Welcome to SP!  -
Half Moon
Mountain/Rock

Half Moon

 
Half Moon

Page Type: Mountain/Rock

Location: Washington, United States, North America

Lat/Lon: 48.50980°N / 120.6136°W

Object Title: Half Moon

Elevation: 7960 ft / 2426 m

 

Page By: Derek Franzen

Created/Edited: Jan 26, 2005 / May 11, 2007

Object ID: 153612

Hits: 4390 

Page Score: 85.75%  - 21 Votes 

Vote: Log in to vote

 

Overview

Half Moon is the crown jewel upon Kangaroo Ridge and deserves to see more ascents than it does; the rock quality, route selection and setting are quite good. Located near the center (of KR) the crescent-shaped summit provides both a striking profile from the S and the N and also a climbing challenge. There are at least 3 difficult (and no easy) routes to the summit.

Half Moon is a SW to NE trending rock Fin which lies between Wallaby and Big Kangaroo on the N half of Kangaroo Ridge. Kangaroo Ridge is a three-mile long N/S ridge of peaks and peaklets, E of the Liberty Bell group and SW of Silver Star Mountain. The summit of SEWS, 2 miles to the West, is an excellent position to look upon the steep NW Face while Wallaby Peak (close to the SW) provides an excellent view (below) of the equally sheer South Face.

 
Half Moon (and Dome) from the...
 
Half Moon (upper left of photo) as seen from Little Finger - Kangaroo Temple notch. Dome 7600' is in the center foreground. Photo provided by Klenke.

 
Half Moon & Wallaby Peak from...
 
When the North Cascades Highway, WA State Route 20, opened in 1972 approaches to many peaks in the area of the highway were dramatically shortened but none more so than the fine rock and climbs of the Washington Pass and Burgundy Spire areas. What previously had taken a long day or more to approach now could be hiked in several hours. As climbing became more popular in the 1980s many of the once lonely summits started to experience traffic jams and crowds.

During this time the peaks of Kangaroo Ridge were seldom visited and climbs in the area could be made without any sign of previous ascents. Nothing remains unchanged and now some summits (of KR) are visited often. Climbing parties can still effect some solitude today by hiking in to the more remote and less visited summits of the area.


Getting There

The preferred approach involves driving Hwy 20, either from the East or the West, to approximate Milepost 163. There is a large pullout at the Hairpin turn, directly below and E of the SEWS, this is the parking area.

Follow cairns and paths through the brush, staying W of and above Early Winters Creek, heading S towards Kangaroo Pass (3 miles distant). At about one mile from the car you will see a small clearing by the Creek and you might notice some old wreckage from a small airplane.

At 2 miles from the car a decision must be made about which route to take. Eric contributes: "When headed to the N ridge, Beckey's guide advises you to practically circumnavigate the peak. Don't. Hike the valley from the hairpin in the highway. Cross the last, soggy meadow before ascending towards Kangaroo Pass, and start up. Look left to a talus gully/slope/ledge that angles back toward the notch N of Half Moon. It takes you straight to the climb."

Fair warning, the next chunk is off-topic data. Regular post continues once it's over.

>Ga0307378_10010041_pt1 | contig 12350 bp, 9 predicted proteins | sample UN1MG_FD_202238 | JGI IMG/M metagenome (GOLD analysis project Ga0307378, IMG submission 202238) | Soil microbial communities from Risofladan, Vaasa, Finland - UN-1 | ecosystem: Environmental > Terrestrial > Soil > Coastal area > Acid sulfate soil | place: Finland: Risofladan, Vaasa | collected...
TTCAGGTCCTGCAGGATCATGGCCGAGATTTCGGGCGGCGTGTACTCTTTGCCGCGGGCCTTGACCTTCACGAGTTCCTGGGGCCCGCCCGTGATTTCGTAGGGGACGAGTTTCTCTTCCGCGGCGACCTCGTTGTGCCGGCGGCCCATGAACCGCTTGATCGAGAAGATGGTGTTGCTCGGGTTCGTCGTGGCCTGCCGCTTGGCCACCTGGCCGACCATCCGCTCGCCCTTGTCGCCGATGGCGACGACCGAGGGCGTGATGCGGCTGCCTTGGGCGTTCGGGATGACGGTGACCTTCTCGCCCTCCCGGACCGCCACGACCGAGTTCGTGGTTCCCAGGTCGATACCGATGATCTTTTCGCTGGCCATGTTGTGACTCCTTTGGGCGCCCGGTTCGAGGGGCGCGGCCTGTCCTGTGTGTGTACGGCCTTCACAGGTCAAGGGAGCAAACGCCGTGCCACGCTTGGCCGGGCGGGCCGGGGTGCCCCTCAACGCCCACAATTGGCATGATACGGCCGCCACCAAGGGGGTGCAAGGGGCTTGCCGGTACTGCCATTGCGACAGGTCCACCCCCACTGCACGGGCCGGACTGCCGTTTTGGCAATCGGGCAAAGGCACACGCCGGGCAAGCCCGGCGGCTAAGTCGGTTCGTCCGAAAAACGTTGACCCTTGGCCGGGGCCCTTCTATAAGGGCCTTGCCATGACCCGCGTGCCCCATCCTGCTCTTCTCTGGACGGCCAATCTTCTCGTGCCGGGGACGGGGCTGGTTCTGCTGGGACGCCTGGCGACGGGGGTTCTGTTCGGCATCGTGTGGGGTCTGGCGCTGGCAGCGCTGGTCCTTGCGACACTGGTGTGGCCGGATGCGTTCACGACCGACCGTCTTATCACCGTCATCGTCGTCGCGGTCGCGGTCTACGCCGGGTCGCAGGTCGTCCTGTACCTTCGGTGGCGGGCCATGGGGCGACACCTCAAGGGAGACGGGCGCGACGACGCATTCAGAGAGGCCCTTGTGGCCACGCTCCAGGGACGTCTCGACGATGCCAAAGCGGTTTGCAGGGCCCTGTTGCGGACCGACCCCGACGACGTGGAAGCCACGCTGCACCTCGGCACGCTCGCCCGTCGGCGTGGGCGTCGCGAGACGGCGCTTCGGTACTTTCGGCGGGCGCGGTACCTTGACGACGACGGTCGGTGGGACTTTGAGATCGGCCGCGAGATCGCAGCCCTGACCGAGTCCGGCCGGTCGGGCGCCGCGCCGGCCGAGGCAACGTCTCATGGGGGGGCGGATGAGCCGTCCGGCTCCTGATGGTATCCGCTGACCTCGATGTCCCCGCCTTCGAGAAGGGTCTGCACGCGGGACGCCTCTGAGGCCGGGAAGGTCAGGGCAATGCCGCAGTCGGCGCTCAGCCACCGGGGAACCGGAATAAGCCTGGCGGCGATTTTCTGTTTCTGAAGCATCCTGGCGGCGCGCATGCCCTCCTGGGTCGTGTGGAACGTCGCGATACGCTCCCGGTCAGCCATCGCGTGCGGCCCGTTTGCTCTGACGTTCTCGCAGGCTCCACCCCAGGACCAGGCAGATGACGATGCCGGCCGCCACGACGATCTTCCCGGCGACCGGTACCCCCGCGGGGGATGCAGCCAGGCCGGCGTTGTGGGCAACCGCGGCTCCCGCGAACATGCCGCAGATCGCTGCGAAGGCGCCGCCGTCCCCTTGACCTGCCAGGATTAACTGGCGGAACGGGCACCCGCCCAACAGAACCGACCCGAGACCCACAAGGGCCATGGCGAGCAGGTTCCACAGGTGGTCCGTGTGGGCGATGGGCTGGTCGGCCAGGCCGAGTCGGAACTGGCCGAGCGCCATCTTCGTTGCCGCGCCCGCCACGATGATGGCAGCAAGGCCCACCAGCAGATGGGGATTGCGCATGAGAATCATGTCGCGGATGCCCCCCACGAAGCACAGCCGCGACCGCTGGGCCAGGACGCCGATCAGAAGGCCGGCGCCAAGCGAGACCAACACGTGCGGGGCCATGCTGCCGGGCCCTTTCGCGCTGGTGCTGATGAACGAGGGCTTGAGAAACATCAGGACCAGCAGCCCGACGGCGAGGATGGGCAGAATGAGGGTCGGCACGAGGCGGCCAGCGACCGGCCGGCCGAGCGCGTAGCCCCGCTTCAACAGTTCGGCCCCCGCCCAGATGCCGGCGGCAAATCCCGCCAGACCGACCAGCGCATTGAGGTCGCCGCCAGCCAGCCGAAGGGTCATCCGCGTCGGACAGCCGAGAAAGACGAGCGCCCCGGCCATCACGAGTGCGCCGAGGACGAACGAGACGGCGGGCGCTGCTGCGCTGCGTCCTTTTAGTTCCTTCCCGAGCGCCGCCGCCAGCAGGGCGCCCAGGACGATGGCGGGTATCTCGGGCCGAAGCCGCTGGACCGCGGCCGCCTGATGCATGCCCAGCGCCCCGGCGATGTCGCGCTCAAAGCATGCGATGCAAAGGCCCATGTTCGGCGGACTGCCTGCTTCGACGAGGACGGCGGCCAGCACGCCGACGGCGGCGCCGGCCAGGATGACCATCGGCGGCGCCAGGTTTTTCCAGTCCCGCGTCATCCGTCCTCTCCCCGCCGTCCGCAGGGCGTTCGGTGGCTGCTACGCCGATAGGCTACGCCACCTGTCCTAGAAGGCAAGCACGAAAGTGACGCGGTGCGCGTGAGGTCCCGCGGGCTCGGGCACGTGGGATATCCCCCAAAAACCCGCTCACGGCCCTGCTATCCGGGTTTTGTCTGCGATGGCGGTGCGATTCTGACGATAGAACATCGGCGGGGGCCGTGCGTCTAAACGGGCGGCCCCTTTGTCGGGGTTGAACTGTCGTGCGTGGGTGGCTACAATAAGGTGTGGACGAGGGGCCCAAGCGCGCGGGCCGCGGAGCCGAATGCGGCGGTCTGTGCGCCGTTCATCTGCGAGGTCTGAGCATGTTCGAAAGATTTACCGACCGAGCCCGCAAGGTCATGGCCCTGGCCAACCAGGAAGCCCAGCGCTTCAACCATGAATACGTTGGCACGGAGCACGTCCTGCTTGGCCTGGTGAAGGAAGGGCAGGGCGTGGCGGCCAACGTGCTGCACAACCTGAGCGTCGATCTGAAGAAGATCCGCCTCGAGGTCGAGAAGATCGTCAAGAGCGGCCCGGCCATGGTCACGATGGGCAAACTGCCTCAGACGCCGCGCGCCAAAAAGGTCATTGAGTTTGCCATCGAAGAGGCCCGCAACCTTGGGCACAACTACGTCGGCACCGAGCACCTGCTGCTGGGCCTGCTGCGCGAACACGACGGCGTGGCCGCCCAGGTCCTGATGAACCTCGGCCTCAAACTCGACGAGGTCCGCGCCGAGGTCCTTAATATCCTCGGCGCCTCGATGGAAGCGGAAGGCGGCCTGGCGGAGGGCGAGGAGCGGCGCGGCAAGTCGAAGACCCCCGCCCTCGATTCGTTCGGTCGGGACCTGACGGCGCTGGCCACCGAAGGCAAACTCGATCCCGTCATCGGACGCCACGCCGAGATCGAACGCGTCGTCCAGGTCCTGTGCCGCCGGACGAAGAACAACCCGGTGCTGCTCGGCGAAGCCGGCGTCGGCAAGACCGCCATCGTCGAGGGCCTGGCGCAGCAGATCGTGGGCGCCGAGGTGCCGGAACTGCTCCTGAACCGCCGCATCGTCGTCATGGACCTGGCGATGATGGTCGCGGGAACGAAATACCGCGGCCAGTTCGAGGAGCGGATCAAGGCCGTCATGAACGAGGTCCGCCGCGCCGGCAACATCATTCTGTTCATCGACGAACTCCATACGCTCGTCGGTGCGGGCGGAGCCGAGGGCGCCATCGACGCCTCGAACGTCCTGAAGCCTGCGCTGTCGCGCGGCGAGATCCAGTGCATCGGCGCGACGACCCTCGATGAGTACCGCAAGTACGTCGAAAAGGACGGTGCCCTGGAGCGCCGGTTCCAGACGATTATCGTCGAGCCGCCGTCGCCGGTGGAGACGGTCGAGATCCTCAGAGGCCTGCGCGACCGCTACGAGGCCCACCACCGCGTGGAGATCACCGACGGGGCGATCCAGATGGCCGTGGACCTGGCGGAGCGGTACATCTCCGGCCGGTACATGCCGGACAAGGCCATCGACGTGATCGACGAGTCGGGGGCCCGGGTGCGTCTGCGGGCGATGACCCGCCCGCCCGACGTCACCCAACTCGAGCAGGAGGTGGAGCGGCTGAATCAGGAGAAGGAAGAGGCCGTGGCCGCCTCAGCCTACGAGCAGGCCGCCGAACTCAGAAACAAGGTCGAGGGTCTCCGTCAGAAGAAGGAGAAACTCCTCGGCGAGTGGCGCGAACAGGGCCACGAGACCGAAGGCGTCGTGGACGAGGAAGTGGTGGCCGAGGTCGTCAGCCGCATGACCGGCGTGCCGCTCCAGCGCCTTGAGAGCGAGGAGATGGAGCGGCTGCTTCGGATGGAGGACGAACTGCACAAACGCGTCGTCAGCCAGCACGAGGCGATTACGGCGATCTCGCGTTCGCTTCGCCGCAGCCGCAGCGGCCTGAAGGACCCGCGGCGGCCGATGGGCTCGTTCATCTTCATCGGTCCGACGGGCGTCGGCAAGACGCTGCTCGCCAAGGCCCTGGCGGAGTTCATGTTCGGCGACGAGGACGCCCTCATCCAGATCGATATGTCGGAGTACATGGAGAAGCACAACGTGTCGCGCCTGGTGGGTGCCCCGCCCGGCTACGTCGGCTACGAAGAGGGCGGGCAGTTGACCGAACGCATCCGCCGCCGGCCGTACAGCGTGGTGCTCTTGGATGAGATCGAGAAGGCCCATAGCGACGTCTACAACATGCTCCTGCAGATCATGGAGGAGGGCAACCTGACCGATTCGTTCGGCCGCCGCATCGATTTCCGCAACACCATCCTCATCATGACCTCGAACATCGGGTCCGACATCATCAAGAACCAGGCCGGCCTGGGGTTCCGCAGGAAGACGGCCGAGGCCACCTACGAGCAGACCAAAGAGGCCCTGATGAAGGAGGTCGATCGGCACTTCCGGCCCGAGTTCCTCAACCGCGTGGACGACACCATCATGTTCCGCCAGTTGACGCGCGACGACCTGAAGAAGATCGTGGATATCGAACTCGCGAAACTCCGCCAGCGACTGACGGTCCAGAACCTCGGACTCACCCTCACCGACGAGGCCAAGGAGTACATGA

If you choose to climb the South Face route continue S 1mile more to Kangaroo Pass (3 miles total from the car). Here again a decision on which direction to follow must be made. In Fred Beckey's CAG he suggests you can climb N up (from Kangaroo Pass) over the top of Wallaby and make a descent down the N ridge (this can involve either some glissading and or down-climbing of some rock, depending on the season). Another alternative is to traverse E (slightly below the level of the pass) beneath Wallaby's S slope, and cross N over the ridge at an appropriate low point .

Note: Choi Oi and Hai Towers can also be climbed in combination with either the S Face or the N Ridge routes. Simply rappel and down-climb from the summit to the base of the first tower.

Red Tape & Recreation Info

Kangaroo Pass is on the N border of the Lake Chelan / Sawtooth Wilderness area. Check with the Okanogon National Forest for rules and regulations pertaining to parking, camping and wilderness travel here, Okanogon National Forest.

When To Climb

The North Cascades Highway is seasonally closed usually from late November till early April. The Talus fields, on the approach, are real leg breakers if there is not enough snow cover so either do the climb early in the spring or wait until July. September when the Larches change color and the days are still warm make for very pleasant climbing.

Camping

Because of the short approach and also the fragile nature of the upper Early Winters Creek meadows and Kangaroo Pass, camping is not recommended in these areas. Forest Service campgrounds are close by and only a short drive East on Hwy 20. Check the recreation link (above) for the Okanogon National Forest for location, availability and fees.

If planning on climbs on the E side of Kangaroo Ridge camping and or bivouacing can be done in the upper, barren (almost lunar-like) basin E of Big Kangaroo. This could be combined with a traverse over to Snagtooth Ridge and a climb of Big Snagtooth. The easiest approach to the upper Cedar Creek Basin is to hike S up Early Winters Creek and cross over Kangaroo Ridge at a low point on the ridge N of Half Moon and S of Big Kangaroo, the farther S you hike (up Early Winters Creek) the less brush you encounter.

Mountain Conditions

Check wih NOAA, for current weather conditions.

Check with NWAC.US here or here (text) for avalanche conditions.

There is a webcam shot of Goat Peak, here,10 miles to the NE of Half Moon, updated every two hours, provided by Sun Mountain Lodge and MVSTA. Kangaroo Ridge is also a popular XC Ski area in the winter, though the drive is long.


Images